Alterations of mucosal antimicrobial peptides and microbiota in the genital tract may also impact susceptibility or response to genital tract pathogens in adolescent females.[33-35] In a cross-sectional analysis of genital tract secretions collected by cervicovaginal lavage (CVL) at a single time point from 20 sexually active American adolescents [mean age ± standard deviation (SD) of 16.9 ± 0.2 years] and 54 adult females (mean age ± SD of 30.7 ± 1.1 years, < 0.001) who had no evidence of incident genital tract infection, CVL from adolescents had higher concentrations of lactoferrin, lysozyme and human neutrophil peptides (HNP) 1–3, as well as modest increases in IL-6 and IL-1α. These findings suggest a state of genital mucosal immune activation in the adolescents sampled, which could also represent an influx of activated HIV target cells in the genital tract and thus a greater risk of HIV acquisition. Antimicrobial peptides such as HNP 1–3, lysozyme and lactoferrin have intrinsic antimicrobial activity and may contribute to the observation that genital tract secretions have variable antimicrobial activity against herpes simplex virus (HSV), HIV and bacterial pathogens ex vivo.[36-44] In multiple studies of HIV uninfected adult women in the United States, Herold and Keller et al. observed that the concentrations of pro-inflammatory cytokines, lysozyme, lactoferrin and HNP 1-3 correlated with the ability of CVL to inhibit HSV plaque formation ex vivo.[42, 43, 45] Consistent with the observation that the adolescents had higher levels of these immune mediators, adolescents also had greater anti-HSV activity relative to adults.[34] Whether this finding translates to protection against HSV or is simply a biomarker of inflammation will require further studies.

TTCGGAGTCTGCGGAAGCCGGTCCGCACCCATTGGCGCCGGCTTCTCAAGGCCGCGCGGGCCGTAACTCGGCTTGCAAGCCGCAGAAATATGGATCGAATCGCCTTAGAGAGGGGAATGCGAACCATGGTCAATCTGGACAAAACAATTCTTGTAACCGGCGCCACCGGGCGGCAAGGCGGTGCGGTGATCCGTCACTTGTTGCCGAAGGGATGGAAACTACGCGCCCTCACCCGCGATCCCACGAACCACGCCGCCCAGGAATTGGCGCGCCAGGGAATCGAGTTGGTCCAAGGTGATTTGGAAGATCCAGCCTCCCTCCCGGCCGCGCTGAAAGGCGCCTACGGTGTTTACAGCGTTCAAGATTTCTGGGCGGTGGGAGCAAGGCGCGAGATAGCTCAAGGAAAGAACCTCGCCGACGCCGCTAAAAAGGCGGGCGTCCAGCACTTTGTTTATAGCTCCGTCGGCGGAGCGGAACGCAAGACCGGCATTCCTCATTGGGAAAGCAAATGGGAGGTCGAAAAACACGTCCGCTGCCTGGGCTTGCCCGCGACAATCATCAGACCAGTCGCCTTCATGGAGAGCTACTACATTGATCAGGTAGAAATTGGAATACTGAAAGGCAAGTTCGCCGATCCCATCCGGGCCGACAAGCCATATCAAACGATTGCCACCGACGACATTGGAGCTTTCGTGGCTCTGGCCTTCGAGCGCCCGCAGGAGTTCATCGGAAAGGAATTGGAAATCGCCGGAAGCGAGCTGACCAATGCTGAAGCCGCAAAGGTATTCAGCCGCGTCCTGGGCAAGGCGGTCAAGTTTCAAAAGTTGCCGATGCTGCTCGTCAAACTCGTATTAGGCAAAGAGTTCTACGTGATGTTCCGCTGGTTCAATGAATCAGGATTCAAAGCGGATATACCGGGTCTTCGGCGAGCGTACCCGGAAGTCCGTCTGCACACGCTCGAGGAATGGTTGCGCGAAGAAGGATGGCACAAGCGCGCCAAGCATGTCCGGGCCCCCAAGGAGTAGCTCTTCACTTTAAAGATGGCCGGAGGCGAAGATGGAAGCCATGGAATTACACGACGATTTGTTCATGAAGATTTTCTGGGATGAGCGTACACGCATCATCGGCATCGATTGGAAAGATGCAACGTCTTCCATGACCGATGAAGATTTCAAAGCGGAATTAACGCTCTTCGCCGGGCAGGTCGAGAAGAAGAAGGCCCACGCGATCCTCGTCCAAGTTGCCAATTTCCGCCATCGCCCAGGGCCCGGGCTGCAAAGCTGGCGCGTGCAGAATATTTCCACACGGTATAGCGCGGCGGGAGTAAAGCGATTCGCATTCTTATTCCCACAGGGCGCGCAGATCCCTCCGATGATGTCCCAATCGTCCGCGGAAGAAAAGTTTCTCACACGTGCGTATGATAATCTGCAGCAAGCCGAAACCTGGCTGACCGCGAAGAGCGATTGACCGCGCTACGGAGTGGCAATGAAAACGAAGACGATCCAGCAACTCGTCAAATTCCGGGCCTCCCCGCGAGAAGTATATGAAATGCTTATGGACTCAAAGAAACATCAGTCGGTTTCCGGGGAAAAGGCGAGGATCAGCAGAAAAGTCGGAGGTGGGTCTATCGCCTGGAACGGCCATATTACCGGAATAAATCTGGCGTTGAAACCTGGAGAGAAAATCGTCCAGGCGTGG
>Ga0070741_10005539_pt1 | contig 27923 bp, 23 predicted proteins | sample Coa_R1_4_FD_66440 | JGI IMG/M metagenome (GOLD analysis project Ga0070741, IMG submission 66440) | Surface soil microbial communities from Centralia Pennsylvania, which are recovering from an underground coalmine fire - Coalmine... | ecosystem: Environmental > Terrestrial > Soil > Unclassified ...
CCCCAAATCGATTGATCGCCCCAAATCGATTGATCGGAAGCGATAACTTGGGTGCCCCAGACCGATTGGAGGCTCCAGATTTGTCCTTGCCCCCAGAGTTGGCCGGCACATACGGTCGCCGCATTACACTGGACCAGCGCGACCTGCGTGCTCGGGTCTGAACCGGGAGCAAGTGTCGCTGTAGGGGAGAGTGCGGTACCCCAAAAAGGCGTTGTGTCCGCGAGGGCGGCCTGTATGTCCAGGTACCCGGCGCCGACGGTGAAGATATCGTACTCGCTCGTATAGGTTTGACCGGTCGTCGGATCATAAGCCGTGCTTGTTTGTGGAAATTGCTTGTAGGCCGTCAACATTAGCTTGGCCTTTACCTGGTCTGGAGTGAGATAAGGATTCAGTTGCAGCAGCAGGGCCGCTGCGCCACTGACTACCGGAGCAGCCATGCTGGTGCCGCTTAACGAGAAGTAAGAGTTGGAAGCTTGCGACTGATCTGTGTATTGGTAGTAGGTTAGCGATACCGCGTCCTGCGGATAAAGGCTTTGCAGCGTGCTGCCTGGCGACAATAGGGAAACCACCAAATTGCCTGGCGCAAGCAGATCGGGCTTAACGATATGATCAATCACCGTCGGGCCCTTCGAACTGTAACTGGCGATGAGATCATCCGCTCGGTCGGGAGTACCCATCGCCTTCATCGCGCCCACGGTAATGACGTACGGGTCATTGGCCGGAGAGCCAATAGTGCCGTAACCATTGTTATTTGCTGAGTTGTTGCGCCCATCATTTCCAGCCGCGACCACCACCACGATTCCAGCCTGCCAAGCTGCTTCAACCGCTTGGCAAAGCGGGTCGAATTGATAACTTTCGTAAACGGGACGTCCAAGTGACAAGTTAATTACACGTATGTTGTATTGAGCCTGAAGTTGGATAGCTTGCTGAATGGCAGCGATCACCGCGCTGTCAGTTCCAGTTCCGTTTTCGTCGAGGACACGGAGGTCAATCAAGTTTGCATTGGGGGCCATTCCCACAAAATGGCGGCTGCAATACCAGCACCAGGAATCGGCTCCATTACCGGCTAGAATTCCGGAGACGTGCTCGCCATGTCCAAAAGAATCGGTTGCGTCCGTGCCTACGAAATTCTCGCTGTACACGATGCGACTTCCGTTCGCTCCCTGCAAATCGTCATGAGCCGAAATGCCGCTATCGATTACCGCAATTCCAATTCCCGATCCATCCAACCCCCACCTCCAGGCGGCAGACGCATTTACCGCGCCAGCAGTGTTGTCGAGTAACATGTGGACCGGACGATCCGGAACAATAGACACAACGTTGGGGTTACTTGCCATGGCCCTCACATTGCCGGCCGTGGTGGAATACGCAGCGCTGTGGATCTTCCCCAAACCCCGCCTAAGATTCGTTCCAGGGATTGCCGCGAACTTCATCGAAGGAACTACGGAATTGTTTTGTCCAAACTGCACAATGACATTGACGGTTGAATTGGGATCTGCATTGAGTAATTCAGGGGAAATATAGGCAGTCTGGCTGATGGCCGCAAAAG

The in vivo protective effects of pro-inflammatory antimicrobial peptides remain unclear. For example, despite their ex vivo antiviral activity, higher genital HNP 1-3 levels have been independently associated with HIV acquisition, possibly reflecting an influx of HIV immune target cells.[46] HNP 1–3, lysozyme and lactoferrin are released by degranulating neutrophils recruited to the genital tract in response to chemokines, including IL-8, MIP-3α and other stimuli.[47] This cascade of immune activation, while augmenting host defence against some pathogens, could also recruit and activate HIV target cells,[11] thus conferring a greater risk of HIV acquisition. These complex findings highlight the delicate balance of mucosal immunity (Fig. 1).

Figure 1.

Factors in blue may inhibit HIV infection, and factors in red may facilitate infection. Asterisk denotes factors likely to occur with trauma.

While adolescents displayed increased levels of inflammatory mediators and anti-HSV activity relative to adults, they exhibited lower CVL levels of secretory leucocyte protease inhibitor (SLPI), IgG and IgA.[34] Lower concentrations of vaginal SLPI have been associated with increased risk of HIV acquisition,[48] and diminished cervicovaginal IgA could contribute to the high prevalence and recurrence rate of chlamydia observed in adolescents.[49-53] Adolescent subjects were also noted to have a significantly higher average vaginal pH relative to reproductively mature women (mean ± SD 4.8 ± 0.08 versus 4.5 ± 0.07, = 0.005). A paucity of Lactobacillus jensenii was observed in vaginal swabs collected from adolescents, and 30–45% of adolescents were found to be colonized with bacterial vaginosis associated bacterium (BVAB) 1, 2, 3 and Megasphaera, organisms found to be specific markers of bacterial vaginosis (BV) in older populations of women. This observed shift towards BV-associated microbiota could represent a significant risk factor for HIV acquisition,[54] possibly by increasing concentrations of activated endocervical CD4+ T cells.[55] Thus, a net increased inflammatory state in the genital tract of sexually active adolescents may synergize with behavioural factors to increase HIV acquisition risk.